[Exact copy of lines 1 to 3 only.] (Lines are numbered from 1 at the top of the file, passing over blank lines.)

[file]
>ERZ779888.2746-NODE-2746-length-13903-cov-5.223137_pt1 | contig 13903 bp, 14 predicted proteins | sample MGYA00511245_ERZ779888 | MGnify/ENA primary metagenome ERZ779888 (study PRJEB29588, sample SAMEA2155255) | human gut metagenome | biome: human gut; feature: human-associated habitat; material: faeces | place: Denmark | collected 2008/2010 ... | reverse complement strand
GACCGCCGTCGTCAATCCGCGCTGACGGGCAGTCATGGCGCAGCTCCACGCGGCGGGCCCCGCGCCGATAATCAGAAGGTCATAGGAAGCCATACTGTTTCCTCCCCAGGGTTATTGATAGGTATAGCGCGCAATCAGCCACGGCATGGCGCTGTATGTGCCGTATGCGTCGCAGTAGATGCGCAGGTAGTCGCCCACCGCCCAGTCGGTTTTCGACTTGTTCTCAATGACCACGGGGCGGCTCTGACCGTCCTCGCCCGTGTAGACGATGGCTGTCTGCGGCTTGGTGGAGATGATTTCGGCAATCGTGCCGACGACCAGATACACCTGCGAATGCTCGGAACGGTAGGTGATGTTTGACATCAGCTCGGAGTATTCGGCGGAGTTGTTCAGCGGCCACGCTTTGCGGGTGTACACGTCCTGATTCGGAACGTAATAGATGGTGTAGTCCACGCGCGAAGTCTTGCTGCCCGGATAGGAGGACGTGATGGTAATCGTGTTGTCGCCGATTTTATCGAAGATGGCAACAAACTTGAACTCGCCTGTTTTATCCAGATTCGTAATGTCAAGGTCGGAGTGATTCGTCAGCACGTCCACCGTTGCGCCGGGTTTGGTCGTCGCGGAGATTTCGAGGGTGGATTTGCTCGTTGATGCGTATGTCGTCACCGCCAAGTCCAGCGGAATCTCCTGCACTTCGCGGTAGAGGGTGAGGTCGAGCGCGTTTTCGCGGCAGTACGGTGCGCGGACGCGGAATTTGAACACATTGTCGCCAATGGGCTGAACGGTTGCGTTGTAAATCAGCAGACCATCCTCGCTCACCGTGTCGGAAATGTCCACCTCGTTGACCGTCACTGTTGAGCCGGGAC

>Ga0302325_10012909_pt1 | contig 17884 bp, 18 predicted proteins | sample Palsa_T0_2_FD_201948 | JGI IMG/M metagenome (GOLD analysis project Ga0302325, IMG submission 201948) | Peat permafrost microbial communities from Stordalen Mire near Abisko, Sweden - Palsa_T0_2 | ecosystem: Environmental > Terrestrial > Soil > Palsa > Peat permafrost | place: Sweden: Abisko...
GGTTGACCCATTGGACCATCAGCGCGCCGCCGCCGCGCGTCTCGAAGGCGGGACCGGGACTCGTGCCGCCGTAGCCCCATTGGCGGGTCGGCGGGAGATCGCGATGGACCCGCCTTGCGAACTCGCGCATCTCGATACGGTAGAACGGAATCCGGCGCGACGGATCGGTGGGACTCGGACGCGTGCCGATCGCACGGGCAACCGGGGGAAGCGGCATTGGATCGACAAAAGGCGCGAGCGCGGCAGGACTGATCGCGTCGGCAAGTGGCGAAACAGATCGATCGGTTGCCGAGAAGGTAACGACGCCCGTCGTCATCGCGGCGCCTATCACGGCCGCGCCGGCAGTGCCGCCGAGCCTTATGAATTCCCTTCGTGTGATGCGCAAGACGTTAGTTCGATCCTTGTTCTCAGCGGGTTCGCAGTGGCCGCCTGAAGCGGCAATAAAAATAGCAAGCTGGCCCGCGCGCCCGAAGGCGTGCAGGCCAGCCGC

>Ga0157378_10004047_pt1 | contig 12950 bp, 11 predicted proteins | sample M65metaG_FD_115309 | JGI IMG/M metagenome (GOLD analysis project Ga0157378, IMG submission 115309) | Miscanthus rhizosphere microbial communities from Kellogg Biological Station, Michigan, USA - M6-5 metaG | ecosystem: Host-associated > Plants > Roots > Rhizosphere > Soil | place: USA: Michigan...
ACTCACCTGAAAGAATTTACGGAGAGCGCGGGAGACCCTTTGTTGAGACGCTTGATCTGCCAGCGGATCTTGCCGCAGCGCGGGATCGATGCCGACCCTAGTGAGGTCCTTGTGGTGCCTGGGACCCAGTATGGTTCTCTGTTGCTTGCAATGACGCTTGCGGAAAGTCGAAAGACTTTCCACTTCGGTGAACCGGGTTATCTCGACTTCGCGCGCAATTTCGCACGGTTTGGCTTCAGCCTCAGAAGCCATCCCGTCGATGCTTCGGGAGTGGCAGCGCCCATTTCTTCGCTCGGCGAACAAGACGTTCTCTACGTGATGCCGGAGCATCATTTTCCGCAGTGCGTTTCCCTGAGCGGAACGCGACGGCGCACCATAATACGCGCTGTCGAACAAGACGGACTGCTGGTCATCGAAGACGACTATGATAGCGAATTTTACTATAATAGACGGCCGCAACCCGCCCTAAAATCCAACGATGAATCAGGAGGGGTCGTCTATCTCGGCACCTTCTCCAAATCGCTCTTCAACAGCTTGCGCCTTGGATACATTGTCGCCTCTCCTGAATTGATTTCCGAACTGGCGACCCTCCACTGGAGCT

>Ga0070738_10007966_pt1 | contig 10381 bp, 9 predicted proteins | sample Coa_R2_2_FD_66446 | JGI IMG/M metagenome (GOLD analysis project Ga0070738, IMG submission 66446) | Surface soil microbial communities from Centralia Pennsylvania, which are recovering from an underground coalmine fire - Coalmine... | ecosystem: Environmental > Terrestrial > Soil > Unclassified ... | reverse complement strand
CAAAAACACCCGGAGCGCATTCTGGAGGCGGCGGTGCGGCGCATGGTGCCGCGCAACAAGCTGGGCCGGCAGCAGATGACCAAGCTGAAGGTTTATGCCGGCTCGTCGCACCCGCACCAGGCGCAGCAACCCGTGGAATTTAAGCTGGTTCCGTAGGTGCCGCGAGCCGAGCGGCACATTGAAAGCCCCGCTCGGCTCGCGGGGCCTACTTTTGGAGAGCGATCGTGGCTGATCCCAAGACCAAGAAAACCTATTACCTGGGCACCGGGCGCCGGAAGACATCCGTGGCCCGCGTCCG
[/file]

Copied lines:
>ERZ779888.2746-NODE-2746-length-13903-cov-5.223137_pt1 | contig 13903 bp, 14 predicted proteins | sample MGYA00511245_ERZ779888 | MGnify/ENA primary metagenome ERZ779888 (study PRJEB29588, sample SAMEA2155255) | human gut metagenome | biome: human gut; feature: human-associated habitat; material: faeces | place: Denmark | collected 2008/2010 ... | reverse complement strand
GACCGCCGTCGTCAATCCGCGCTGACGGGCAGTCATGGCGCAGCTCCACGCGGCGGGCCCCGCGCCGATAATCAGAAGGTCATAGGAAGCCATACTGTTTCCTCCCCAGGGTTATTGATAGGTATAGCGCGCAATCAGCCACGGCATGGCGCTGTATGTGCCGTATGCGTCGCAGTAGATGCGCAGGTAGTCGCCCACCGCCCAGTCGGTTTTCGACTTGTTCTCAATGACCACGGGGCGGCTCTGACCGTCCTCGCCCGTGTAGACGATGGCTGTCTGCGGCTTGGTGGAGATGATTTCGGCAATCGTGCCGACGACCAGATACACCTGCGAATGCTCGGAACGGTAGGTGATGTTTGACATCAGCTCGGAGTATTCGGCGGAGTTGTTCAGCGGCCACGCTTTGCGGGTGTACACGTCCTGATTCGGAACGTAATAGATGGTGTAGTCCACGCGCGAAGTCTTGCTGCCCGGATAGGAGGACGTGATGGTAATCGTGTTGTCGCCGATTTTATCGAAGATGGCAACAAACTTGAACTCGCCTGTTTTATCCAGATTCGTAATGTCAAGGTCGGAGTGATTCGTCAGCACGTCCACCGTTGCGCCGGGTTTGGTCGTCGCGGAGATTTCGAGGGTGGATTTGCTCGTTGATGCGTATGTCGTCACCGCCAAGTCCAGCGGAATCTCCTGCACTTCGCGGTAGAGGGTGAGGTCGAGCGCGTTTTCGCGGCAGTACGGTGCGCGGACGCGGAATTTGAACACATTGTCGCCAATGGGCTGAACGGTTGCGTTGTAAATCAGCAGACCATCCTCGCTCACCGTGTCGGAAATGTCCACCTCGTTGACCGTCACTGTTGAGCCGGGAC

>Ga0302325_10012909_pt1 | contig 17884 bp, 18 predicted proteins | sample Palsa_T0_2_FD_201948 | JGI IMG/M metagenome (GOLD analysis project Ga0302325, IMG submission 201948) | Peat permafrost microbial communities from Stordalen Mire near Abisko, Sweden - Palsa_T0_2 | ecosystem: Environmental > Terrestrial > Soil > Palsa > Peat permafrost | place: Sweden: Abisko...